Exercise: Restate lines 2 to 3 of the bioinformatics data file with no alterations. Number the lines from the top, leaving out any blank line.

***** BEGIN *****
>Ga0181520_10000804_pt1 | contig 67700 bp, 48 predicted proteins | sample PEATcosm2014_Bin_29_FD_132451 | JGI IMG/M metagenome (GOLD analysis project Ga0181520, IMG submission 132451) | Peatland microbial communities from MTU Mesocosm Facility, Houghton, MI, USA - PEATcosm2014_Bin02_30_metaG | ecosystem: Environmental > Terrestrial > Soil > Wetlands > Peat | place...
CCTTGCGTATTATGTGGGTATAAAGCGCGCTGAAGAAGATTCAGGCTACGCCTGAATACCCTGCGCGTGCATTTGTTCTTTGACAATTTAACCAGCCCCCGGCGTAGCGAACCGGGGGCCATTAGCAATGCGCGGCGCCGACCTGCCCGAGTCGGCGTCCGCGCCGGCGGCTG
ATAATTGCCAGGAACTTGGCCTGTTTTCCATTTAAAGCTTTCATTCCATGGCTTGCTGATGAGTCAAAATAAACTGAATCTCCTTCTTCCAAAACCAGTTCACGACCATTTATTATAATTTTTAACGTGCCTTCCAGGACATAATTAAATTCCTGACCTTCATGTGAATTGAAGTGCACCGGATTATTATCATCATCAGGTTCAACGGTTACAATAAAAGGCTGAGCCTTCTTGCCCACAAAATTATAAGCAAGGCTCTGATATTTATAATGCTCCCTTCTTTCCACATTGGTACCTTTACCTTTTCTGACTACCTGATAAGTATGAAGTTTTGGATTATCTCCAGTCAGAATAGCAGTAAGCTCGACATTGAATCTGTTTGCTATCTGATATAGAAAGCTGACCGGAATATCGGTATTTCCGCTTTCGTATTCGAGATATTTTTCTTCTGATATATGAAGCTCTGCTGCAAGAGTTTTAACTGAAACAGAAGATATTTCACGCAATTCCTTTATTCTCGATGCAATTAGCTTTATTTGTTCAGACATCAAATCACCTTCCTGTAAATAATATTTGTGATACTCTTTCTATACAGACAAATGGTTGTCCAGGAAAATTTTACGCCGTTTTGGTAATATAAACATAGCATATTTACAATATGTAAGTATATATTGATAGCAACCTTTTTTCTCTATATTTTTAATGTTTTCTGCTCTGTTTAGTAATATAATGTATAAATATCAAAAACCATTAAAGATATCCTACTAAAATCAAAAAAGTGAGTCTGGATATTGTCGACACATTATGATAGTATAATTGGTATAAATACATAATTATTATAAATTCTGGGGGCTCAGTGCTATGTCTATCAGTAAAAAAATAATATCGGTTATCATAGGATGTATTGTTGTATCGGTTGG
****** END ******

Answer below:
CCTTGCGTATTATGTGGGTATAAAGCGCGCTGAAGAAGATTCAGGCTACGCCTGAATACCCTGCGCGTGCATTTGTTCTTTGACAATTTAACCAGCCCCCGGCGTAGCGAACCGGGGGCCATTAGCAATGCGCGGCGCCGACCTGCCCGAGTCGGCGTCCGCGCCGGCGGCTG
ATAATTGCCAGGAACTTGGCCTGTTTTCCATTTAAAGCTTTCATTCCATGGCTTGCTGATGAGTCAAAATAAACTGAATCTCCTTCTTCCAAAACCAGTTCACGACCATTTATTATAATTTTTAACGTGCCTTCCAGGACATAATTAAATTCCTGACCTTCATGTGAATTGAAGTGCACCGGATTATTATCATCATCAGGTTCAACGGTTACAATAAAAGGCTGAGCCTTCTTGCCCACAAAATTATAAGCAAGGCTCTGATATTTATAATGCTCCCTTCTTTCCACATTGGTACCTTTACCTTTTCTGACTACCTGATAAGTATGAAGTTTTGGATTATCTCCAGTCAGAATAGCAGTAAGCTCGACATTGAATCTGTTTGCTATCTGATATAGAAAGCTGACCGGAATATCGGTATTTCCGCTTTCGTATTCGAGATATTTTTCTTCTGATATATGAAGCTCTGCTGCAAGAGTTTTAACTGAAACAGAAGATATTTCACGCAATTCCTTTATTCTCGATGCAATTAGCTTTATTTGTTCAGACATCAAATCACCTTCCTGTAAATAATATTTGTGATACTCTTTCTATACAGACAAATGGTTGTCCAGGAAAATTTTACGCCGTTTTGGTAATATAAACATAGCATATTTACAATATGTAAGTATATATTGATAGCAACCTTTTTTCTCTATATTTTTAATGTTTTCTGCTCTGTTTAGTAATATAATGTATAAATATCAAAAACCATTAAAGATATCCTACTAAAATCAAAAAAGTGAGTCTGGATATTGTCGACACATTATGATAGTATAATTGGTATAAATACATAATTATTATAAATTCTGGGGGCTCAGTGCTATGTCTATCAGTAAAAAAATAATATCGGTTATCATAGGATGTATTGTTGTATCGGTTGG